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Amazon and Google fake reviews to be investigated by antitrust regulator

The UK's Competition and Markets Authority is concerned the companies haven't done enough to tackle the problem.

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Angela Lang/CNET

The UK's Competition and Markets Authority said Friday that it's launched a probe into fake Amazon and Google reviews, to see if the companies broke consumer law by not taking enough action to protect shoppers. The new probe by the antitrust watchdog follows an initial investigation that opened in May 2020.

Fake and misleading reviews can change businesses' star ratings and determine how prominently companies and products are displayed, potentially altering your shopping experience.

"Our worry is that millions of online shoppers could be misled by reading fake reviews and then spending their money based on those recommendations," CMA Chief Executive Andrea Coscelli said in a release. "Equally, it's simply not fair if some businesses can fake five-star reviews to give their products or services the most prominence while law-abiding businesses lose out."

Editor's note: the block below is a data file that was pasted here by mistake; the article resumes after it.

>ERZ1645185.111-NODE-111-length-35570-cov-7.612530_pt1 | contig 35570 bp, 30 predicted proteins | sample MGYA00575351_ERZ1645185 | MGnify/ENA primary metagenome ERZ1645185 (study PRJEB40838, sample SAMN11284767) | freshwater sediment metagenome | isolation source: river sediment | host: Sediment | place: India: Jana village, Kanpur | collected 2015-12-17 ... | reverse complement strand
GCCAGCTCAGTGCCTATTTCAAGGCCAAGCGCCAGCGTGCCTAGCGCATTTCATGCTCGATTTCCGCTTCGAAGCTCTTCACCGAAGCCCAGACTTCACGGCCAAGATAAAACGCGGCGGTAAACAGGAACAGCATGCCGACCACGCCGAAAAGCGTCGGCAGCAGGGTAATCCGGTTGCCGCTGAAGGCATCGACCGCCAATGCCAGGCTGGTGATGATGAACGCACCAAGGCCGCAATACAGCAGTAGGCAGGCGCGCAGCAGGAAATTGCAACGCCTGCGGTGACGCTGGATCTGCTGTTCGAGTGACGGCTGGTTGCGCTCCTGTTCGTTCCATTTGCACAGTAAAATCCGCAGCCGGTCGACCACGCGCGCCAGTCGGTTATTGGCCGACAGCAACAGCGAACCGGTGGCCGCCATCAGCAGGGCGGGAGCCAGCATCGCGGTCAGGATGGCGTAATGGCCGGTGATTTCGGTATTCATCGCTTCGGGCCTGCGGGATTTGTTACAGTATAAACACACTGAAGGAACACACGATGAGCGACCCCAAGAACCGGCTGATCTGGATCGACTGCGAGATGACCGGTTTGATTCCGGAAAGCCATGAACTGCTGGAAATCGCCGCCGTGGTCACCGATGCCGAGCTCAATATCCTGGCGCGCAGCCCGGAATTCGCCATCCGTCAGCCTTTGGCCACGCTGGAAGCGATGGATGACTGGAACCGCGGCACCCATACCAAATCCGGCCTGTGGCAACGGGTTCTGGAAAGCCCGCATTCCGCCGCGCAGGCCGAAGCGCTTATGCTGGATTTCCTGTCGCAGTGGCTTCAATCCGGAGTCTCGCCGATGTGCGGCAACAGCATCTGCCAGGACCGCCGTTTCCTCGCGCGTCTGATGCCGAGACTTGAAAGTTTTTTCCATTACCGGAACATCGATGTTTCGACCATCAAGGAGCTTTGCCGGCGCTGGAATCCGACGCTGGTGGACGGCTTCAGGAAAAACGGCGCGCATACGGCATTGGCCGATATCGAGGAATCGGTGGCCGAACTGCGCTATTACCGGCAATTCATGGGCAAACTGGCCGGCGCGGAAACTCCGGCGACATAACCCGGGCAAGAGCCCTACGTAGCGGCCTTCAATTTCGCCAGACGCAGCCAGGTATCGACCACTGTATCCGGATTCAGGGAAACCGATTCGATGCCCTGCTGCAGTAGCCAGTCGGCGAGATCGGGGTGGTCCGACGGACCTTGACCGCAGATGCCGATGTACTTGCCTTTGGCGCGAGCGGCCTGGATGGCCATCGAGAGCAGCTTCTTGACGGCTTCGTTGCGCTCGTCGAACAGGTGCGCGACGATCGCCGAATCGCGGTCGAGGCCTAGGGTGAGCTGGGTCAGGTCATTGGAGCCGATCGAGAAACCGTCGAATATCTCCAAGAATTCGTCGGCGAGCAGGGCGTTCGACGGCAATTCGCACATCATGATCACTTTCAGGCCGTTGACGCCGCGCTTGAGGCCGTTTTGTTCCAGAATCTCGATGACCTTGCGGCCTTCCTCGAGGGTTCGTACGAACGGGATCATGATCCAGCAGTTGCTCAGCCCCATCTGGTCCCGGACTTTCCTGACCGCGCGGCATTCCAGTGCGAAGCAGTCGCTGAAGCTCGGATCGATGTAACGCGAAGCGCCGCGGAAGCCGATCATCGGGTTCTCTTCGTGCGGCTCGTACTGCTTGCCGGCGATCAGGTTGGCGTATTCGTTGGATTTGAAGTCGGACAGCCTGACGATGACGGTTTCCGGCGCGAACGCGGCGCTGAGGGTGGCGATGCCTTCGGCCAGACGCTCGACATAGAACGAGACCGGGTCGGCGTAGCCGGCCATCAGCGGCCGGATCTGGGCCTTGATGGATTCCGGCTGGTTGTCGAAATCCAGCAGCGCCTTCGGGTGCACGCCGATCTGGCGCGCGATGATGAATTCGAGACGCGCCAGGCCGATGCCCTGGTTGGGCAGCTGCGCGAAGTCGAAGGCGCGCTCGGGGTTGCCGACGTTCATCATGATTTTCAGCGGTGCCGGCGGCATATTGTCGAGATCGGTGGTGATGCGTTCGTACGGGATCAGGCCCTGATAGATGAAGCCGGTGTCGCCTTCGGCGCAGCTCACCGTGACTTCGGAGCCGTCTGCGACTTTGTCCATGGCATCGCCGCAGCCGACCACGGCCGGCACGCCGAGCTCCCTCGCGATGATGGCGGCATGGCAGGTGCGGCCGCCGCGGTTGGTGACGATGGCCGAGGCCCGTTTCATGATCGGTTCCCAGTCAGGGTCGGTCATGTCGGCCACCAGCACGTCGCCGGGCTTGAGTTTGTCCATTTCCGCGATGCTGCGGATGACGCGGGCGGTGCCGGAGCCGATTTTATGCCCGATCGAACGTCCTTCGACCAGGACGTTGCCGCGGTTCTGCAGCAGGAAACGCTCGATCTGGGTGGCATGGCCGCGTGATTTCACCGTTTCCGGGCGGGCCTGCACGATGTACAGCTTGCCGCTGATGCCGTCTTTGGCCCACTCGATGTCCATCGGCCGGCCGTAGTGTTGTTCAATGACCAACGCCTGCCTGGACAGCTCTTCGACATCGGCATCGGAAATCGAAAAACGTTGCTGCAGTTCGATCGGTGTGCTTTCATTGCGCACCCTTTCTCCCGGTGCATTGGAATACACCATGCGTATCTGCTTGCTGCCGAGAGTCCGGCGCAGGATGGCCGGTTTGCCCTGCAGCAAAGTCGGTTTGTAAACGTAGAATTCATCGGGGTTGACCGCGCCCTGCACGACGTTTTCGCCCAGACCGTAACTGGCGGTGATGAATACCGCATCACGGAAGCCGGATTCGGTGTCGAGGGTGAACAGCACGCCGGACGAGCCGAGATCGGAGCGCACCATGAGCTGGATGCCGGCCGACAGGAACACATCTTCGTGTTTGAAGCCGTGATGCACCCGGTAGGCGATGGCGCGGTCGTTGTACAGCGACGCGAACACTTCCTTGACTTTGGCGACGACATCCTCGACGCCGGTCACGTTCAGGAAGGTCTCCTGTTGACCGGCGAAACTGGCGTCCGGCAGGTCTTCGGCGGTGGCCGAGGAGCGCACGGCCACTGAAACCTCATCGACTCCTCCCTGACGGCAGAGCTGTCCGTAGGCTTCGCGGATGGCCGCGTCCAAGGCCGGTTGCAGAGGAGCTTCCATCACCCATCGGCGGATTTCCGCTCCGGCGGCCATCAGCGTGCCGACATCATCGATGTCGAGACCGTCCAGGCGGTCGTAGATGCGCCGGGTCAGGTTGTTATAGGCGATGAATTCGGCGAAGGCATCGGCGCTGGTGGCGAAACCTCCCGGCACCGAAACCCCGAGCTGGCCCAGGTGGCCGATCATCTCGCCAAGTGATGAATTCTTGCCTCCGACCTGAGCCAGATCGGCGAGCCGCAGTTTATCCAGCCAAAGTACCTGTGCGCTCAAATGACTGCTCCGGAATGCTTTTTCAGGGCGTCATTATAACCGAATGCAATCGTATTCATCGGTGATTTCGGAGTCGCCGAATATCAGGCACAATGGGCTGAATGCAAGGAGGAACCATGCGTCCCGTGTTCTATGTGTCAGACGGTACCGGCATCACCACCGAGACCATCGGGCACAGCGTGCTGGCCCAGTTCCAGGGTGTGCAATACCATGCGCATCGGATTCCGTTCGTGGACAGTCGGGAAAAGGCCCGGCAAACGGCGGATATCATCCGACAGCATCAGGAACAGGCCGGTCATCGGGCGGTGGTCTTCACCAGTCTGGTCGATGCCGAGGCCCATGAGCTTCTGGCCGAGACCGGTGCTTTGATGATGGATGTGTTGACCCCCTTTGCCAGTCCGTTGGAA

If the CMA investigation finds that Amazon and Google have broken consumer law, the agency may seek formal commitments that they'll crack down on fake reviews, or take court action if they fail to do so. Google's business reviews permeate search results and its Maps service, which shows star ratings for nearby businesses. Amazon's fake reviews problem is also pervasive. Amid the investigation into Facebook, the social media giant removed 16,000 groups that were offering refunds on Amazon goods in exchange for reviews. 

The Facebook groups can help brands game Amazon's system by quickly accumulating positive reviews and shooting to the top of search results for customers shopping on the retail giant's website. One group operating on Facebook as of last week promoted products from brands that have top-selling products in household categories on Amazon, like sonic toothbrushes and coffee machines. 

An Amazon spokesperson said via email that the company devotes "significant resources" to stopping fake reviews from appearing in its store and will work with the CMA in its probe. Earlier this month, the e-commerce giant blamed social media companies for the spread of fake reviews on its site, saying they allow bad actors to buy and sell fake product reviews.

"Our strict policies clearly state reviews must be based on real experiences, and when we find policy violations, we take action -- from removing abusive content to disabling user accounts," a Google spokesperson said in an emailed statement, noting that the tech giant will assist the CMA as well.